Good Friday afternoon ‘Naptown readers and fellow race fans. It’s mid-season for the IndyCars. Ten races remain; three ovals, three street circuits and two road courses. That’s only eight races you say… well there are two double-header weekends still remaining at Toronto and Houston. We get the last half of the 2013 season started this weekend with one of the most entertaining venues on the schedule, the 7/8 mile bull-ring at Iowa Speedway.
And since we’re half-way through the season, let’s take a look back at the notable events and statistics that account for the first nine races of the 2013 IndyCar campaign. First, some quick observations about Milwaukee IndyFest. Then a little whirl through the numbers that account for the first nine races.
Short and sweet. A good race. As with Texas, hard core race fans probably had a blast watching the race. But there was plenty of decent racing there (somewhat more than Texas) to keep casual fans entertained. The NBC Sports Network coverage was excellent, something we’ve come to expect from the network. The mixture of the Formula One broadcast talent was a very nice twist. David Hobbs was impeccably prepared, more so than I would have expected and Will Buxton brings an energy to the pit road that further adds to the quality of the broadcast. In my book, Hobbs and Buxton are welcome on any future NBCSN broadcast.
The race was typical of the Milwaukee Mile. Hard fought. Confusing at times. Demanding of the guy or girl in the seat. I was surprised by the relative few number of incidents, which seems to be a trend this season, especially on ovals. The Andretti cars were dominant right off the transporters. It looked like an all Andretti weekend from the outset. Marco pole. All four AA cars in the top five starting slots. Marco taking a commanding lead early, RHR slipping by him at the end of the first stint, with Hinch and Viso lurking. Helio and Will made their presence known at the end after Taku dominated and faded and Newgarden, Wilson and Dixon flirted with the front of the field. In the end RHR demonstrated his experience and preparation.
All-in-all, a solid, entertaining race with excellent TV coverage. The attendance was similar (maybe a bit higher) to last season. From all on the first hand reports, it was a very well done event. We as fans can only hope, Michael and crew keep IndyFest an annual event for years to come.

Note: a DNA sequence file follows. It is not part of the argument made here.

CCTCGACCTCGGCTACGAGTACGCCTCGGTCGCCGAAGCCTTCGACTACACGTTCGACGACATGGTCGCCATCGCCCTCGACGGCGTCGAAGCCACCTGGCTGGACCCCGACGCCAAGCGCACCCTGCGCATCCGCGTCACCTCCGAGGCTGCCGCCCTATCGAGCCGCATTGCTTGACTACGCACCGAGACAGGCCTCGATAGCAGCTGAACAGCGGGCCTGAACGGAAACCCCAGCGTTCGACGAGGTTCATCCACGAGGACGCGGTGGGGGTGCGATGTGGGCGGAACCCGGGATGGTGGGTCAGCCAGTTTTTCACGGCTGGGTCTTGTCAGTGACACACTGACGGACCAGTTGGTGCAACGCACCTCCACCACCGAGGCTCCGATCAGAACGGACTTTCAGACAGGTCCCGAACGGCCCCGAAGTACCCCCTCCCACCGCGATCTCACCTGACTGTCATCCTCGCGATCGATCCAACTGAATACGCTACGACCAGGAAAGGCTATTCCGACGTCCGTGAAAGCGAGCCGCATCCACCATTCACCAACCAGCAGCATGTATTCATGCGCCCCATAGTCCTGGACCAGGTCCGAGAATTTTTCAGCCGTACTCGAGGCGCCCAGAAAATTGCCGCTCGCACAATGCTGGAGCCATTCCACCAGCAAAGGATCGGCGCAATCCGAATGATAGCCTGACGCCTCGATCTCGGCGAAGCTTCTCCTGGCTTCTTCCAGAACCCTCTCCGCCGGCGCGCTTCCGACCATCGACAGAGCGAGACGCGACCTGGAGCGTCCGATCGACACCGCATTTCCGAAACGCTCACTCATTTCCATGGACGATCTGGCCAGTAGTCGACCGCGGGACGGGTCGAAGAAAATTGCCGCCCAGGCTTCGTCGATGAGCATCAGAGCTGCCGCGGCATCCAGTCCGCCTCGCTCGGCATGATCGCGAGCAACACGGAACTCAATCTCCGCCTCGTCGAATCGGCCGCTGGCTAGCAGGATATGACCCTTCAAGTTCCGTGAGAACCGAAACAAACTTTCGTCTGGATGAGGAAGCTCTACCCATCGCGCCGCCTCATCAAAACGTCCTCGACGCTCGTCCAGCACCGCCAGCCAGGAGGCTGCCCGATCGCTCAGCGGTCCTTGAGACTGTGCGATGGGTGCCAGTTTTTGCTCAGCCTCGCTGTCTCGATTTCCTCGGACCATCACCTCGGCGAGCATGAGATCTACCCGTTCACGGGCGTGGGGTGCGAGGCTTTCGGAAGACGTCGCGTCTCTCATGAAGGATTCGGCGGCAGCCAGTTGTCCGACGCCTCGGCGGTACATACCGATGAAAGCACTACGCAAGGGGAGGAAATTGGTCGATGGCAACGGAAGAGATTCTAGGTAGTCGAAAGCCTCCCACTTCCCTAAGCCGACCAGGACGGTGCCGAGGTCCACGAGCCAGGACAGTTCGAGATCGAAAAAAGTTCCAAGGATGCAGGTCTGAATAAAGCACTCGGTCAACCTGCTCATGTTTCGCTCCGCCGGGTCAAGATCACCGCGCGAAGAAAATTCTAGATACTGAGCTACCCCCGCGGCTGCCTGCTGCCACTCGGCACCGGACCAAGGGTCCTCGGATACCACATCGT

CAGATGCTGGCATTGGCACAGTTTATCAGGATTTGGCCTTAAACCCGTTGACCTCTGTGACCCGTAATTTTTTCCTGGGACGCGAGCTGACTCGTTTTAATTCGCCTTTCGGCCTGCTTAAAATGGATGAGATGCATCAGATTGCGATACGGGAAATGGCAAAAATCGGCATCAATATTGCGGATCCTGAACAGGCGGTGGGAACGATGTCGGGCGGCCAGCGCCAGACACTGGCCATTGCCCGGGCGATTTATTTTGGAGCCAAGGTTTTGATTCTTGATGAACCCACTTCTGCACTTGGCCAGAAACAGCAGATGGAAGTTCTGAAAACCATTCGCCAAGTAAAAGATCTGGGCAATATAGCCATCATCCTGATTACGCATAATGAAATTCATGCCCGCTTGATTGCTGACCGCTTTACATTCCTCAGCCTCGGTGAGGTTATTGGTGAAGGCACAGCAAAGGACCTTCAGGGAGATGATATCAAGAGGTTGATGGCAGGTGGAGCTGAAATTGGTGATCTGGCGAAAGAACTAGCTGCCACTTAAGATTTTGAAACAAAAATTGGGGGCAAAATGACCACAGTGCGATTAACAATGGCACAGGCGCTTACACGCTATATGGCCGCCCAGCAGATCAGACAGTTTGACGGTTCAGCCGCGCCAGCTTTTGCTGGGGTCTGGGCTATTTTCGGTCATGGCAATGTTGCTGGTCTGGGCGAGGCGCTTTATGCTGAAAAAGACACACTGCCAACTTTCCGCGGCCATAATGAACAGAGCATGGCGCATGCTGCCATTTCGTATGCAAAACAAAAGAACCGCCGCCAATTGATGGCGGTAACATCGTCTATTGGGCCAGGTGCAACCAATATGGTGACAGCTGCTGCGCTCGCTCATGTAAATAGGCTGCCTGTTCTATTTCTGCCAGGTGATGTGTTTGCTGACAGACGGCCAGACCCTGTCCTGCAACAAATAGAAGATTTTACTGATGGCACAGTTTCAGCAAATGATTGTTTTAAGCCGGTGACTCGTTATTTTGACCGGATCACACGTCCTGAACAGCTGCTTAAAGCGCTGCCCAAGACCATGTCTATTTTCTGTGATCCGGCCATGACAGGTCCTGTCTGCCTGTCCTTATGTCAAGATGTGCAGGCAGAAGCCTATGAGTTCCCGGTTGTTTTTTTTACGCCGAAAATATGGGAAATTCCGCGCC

The highlight of the year so far, without doubt, has to be TK’s Indy victory. I still have a little Indy afterglow. Great race throughout. An obviously popular winner. Something the 500 doesn’t always provide. So many times, a great race ends with a tepid finish (and/or winner), or a butt-ugly boring race, has an incredible race to the yard of bricks (remember 1992). Congratulations TK on your Indianapolis 500 victory! (once again, I really enjoy writing those words)
Another highlight: no-less than three first time winners – Hinch, Pagenaud and Taku. Overall, seven different winners from five different teams. And let’s not forget Mike Conway’s ridiculous domination at Detroit. No doubt one of the Coyne’s TBA’s will be filled-in by Mike in some upcoming races.
Disappointments and surprises so far? A few. Chip’s boys haven’t been to victory lane this year. The father-son pairing at Rahal Letterman Lanigan hasn’t produced much to smile about. Pippa Mann, after tons of work to get in the car, twice, has had disappointingly short races.
For some additional insight, let’s take a look inside the statistics for the first half. There are some interesting nuggets in these numbers.
Let’s focus on the top ten drivers in points
- Nine of the top ten drivers have at least one podium, with Dario being the outlier with a best finish of 4th at Long Beach.
- Castroneves is the only driver in the top ten whose poorest race result is better that 15th by posting a 13th place finish in Brazil. HCN’s other eight finishes have all been in the top ten. The other nine drivers in the top ten ALL have at least one finish of 20th or higher.
- Hunter-Reay poorest starting position is 8th, best in the top ten. The next closest is Castroneves at 18th and TK at 19th. All other drivers in the top ten have started at least one race from 20th or higher.
- Justin Wilson is the only driver in the top ten that hasn’t started in the top six, with his best starting position being 8th. Only three of the top ten drivers so far have qualified on the pole.
- The Heat Index (The cumulative number of positions gained or lost from the driver’s starting position for all races so far this season.) Simon Pagenaud is +46, while (amazingly) Hunter-Reay is -46. Castroneves +37. Wilson +31. Dixon +29. Hinch -34.
If you step outside the top ten in points, Will Power is actually -68, last on the Heat Index. Will has had good pace virtually every weekend with an average starting position of 5.56, but lousy racing luck that has him outside the top ten in points in 11th. The only other driver with a better average starting position is RHR at 3.78… go figure. Joseph Newgarden is the overall biggest positive mover at +47, just edging ahead of Pagenaud.
What does the rest of the season look like? Who will win the championship? I’ll provide some more detail analysis and crank up the prognostication machine in an upcoming post.
The Iowa Corn Indy 250 always proves to be a great show. And who doesn’t love a big green gas pump for a trophy? Given his consistency so far this year and his history at Iowa Speedway, Marco and the RC Cola car could be tough to beat. So… enjoy the race on Sunday and don’t forget to dial up the streaming video of the heat races on Saturday evening via IndyCar.com.